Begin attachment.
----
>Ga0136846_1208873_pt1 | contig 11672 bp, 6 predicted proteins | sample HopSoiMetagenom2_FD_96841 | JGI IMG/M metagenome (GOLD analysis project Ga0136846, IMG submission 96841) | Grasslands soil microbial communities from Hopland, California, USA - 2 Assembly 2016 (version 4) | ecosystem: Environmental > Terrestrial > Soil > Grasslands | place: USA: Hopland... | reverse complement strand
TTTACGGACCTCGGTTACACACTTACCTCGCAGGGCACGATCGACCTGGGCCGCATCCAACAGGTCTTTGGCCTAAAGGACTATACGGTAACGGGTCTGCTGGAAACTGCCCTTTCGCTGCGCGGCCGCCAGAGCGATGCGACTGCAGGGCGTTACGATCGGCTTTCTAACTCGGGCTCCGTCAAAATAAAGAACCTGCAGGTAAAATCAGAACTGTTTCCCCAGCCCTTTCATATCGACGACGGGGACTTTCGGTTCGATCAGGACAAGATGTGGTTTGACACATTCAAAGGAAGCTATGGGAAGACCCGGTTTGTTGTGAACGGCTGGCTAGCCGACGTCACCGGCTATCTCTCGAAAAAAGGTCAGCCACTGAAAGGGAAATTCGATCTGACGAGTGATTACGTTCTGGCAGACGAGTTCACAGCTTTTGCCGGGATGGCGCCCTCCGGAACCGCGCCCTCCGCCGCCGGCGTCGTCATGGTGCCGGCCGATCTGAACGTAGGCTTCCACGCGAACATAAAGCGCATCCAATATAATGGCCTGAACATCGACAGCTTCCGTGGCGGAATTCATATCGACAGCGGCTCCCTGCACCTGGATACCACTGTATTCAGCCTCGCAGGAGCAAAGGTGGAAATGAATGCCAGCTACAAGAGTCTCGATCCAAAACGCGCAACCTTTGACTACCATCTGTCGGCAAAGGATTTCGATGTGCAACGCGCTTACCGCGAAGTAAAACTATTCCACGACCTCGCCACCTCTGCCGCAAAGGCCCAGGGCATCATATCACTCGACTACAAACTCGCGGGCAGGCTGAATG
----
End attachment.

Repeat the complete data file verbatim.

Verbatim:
>Ga0136846_1208873_pt1 | contig 11672 bp, 6 predicted proteins | sample HopSoiMetagenom2_FD_96841 | JGI IMG/M metagenome (GOLD analysis project Ga0136846, IMG submission 96841) | Grasslands soil microbial communities from Hopland, California, USA - 2 Assembly 2016 (version 4) | ecosystem: Environmental > Terrestrial > Soil > Grasslands | place: USA: Hopland... | reverse complement strand
TTTACGGACCTCGGTTACACACTTACCTCGCAGGGCACGATCGACCTGGGCCGCATCCAACAGGTCTTTGGCCTAAAGGACTATACGGTAACGGGTCTGCTGGAAACTGCCCTTTCGCTGCGCGGCCGCCAGAGCGATGCGACTGCAGGGCGTTACGATCGGCTTTCTAACTCGGGCTCCGTCAAAATAAAGAACCTGCAGGTAAAATCAGAACTGTTTCCCCAGCCCTTTCATATCGACGACGGGGACTTTCGGTTCGATCAGGACAAGATGTGGTTTGACACATTCAAAGGAAGCTATGGGAAGACCCGGTTTGTTGTGAACGGCTGGCTAGCCGACGTCACCGGCTATCTCTCGAAAAAAGGTCAGCCACTGAAAGGGAAATTCGATCTGACGAGTGATTACGTTCTGGCAGACGAGTTCACAGCTTTTGCCGGGATGGCGCCCTCCGGAACCGCGCCCTCCGCCGCCGGCGTCGTCATGGTGCCGGCCGATCTGAACGTAGGCTTCCACGCGAACATAAAGCGCATCCAATATAATGGCCTGAACATCGACAGCTTCCGTGGCGGAATTCATATCGACAGCGGCTCCCTGCACCTGGATACCACTGTATTCAGCCTCGCAGGAGCAAAGGTGGAAATGAATGCCAGCTACAAGAGTCTCGATCCAAAACGCGCAACCTTTGACTACCATCTGTCGGCAAAGGATTTCGATGTGCAACGCGCTTACCGCGAAGTAAAACTATTCCACGACCTCGCCACCTCTGCCGCAAAGGCCCAGGGCATCATATCACTCGACTACAAACTCGCGGGCAGGCTGAATG